It has seen the NEWS (National Early Warning Score) system – which includes a medical assessment that is used by GPs, ambulance crews and hospitals to flag up potentially serious health problems.
The newly developed system aims to prevent people’s conditions from deteriorating, ensuring that early signs are being noticed by their care team.
Rachael Forbister and Jeannie Henderson from Sunderland CCG have worked jointly to develop the NEWS system with developer Whzan, and both are now supporting with the roll-out of the programme across all care homes in the city.
Rachael said: “Often older people can become quickly unwell, and despite having people around them who are monitoring them closely, without clinical evidence to back up their concerns, it can be hard for care teams to know the seriousness of the person’s condition. “This new system means that we can track medical observations – readings like oxygen levels in the blood and blood pressure – and they can be instantly shared with a team of professionals who can quickly and decidedly intervene, armed with clinical information that is guiding their decision-making.”
The technology and allows data to be submitted to a mobile device for tracking. The data is stored and it means that health colleagues – from GPs to emergency or ambulance teams – can make assessments based on information collected over a longer period of time. Coupled with other information, like nutrition plans and pain scores, data is pooled together to give a full overview of a person’s health at any given moment in time.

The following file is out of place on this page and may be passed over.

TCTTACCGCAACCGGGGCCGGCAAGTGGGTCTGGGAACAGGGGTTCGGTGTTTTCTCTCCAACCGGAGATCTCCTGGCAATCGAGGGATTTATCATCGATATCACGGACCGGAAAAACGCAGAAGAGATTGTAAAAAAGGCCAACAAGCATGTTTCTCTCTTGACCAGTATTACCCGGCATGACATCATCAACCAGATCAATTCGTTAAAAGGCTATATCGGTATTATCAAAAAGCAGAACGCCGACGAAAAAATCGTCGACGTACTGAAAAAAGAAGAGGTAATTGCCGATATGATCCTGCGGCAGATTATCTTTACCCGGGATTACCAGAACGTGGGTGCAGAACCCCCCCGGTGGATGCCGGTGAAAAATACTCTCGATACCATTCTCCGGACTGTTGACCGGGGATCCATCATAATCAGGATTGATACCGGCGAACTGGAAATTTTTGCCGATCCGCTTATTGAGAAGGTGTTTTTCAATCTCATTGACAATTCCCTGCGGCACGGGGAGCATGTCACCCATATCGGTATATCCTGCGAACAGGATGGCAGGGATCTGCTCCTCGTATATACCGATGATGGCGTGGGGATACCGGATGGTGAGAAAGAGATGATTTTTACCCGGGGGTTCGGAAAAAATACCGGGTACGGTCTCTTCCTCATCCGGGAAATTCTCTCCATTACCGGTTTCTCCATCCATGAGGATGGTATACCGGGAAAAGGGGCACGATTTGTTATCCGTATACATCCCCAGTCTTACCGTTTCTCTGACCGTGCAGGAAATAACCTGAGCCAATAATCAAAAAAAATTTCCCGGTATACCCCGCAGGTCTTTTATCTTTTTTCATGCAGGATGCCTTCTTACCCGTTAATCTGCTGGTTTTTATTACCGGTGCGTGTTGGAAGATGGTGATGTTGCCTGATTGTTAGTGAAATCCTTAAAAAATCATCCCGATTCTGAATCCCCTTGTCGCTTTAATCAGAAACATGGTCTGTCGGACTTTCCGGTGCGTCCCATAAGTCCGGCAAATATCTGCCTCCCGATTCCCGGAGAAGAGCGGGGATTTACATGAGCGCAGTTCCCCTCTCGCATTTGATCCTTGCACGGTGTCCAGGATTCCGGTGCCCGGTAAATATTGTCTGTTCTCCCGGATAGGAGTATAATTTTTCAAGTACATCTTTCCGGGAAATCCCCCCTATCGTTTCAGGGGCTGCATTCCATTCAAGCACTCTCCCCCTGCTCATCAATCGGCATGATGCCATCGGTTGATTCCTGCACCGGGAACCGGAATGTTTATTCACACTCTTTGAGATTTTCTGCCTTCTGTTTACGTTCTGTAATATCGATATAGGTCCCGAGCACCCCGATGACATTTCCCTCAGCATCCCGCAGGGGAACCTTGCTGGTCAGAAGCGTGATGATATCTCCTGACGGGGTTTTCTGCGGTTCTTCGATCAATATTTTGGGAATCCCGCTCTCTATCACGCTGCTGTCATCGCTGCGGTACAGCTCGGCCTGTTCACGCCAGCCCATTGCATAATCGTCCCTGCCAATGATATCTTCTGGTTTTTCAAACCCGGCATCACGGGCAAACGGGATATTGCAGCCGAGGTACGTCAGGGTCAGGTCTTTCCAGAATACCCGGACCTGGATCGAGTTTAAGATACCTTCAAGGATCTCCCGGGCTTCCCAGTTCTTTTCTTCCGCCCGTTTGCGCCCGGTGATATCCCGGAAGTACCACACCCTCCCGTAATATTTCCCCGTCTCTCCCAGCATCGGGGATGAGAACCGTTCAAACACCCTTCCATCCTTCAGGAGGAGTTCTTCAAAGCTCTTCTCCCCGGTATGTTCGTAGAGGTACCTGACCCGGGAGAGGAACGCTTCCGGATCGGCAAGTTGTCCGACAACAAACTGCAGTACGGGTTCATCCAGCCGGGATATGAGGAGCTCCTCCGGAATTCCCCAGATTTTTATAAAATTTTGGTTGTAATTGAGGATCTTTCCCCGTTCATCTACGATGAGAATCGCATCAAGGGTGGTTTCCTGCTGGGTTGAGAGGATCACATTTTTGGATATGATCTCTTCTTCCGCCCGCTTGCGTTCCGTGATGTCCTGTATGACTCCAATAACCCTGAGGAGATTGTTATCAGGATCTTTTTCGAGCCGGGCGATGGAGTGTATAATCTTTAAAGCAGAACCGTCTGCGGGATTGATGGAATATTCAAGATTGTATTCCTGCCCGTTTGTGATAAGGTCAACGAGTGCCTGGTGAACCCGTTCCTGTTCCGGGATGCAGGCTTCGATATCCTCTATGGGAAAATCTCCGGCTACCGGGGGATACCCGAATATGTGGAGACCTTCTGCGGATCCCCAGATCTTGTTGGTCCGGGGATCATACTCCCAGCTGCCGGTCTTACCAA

All Together Better Dr Tracey Lucas, CCG clinical lead on the project, said: “As part of the All Together Better programme, we are radically changing the way we deliver care to some of the frailest people in the city. “We identified very quickly that care homes are the roof over the head of many of the most vulnerable people in Sunderland, and we know that many of those people, who have ended up in A&E with health complaints could have been safely managed at home with the right tools, training and infrastructure, ensuring the most efficient use of resources within the NHS. “This new technology is designed to equip care teams with the tools they need to make sound decisions about whether medical attention is needed or not, and to ensure that people are getting the right care at the right time to keep them well.”
One person to benefit from the service is 90-year-old Freda Taylor, who lives in The Croft Care Home in Ettrick Grove. Freda recently had a stroke and lives with dementia, and the new system is being used to monitor her temperature, oxygen saturation levels, blood pressure, pulse and breathing, to ensure that she is well. The information is shared with her GP, who can make clinical decisions based on the information he is given.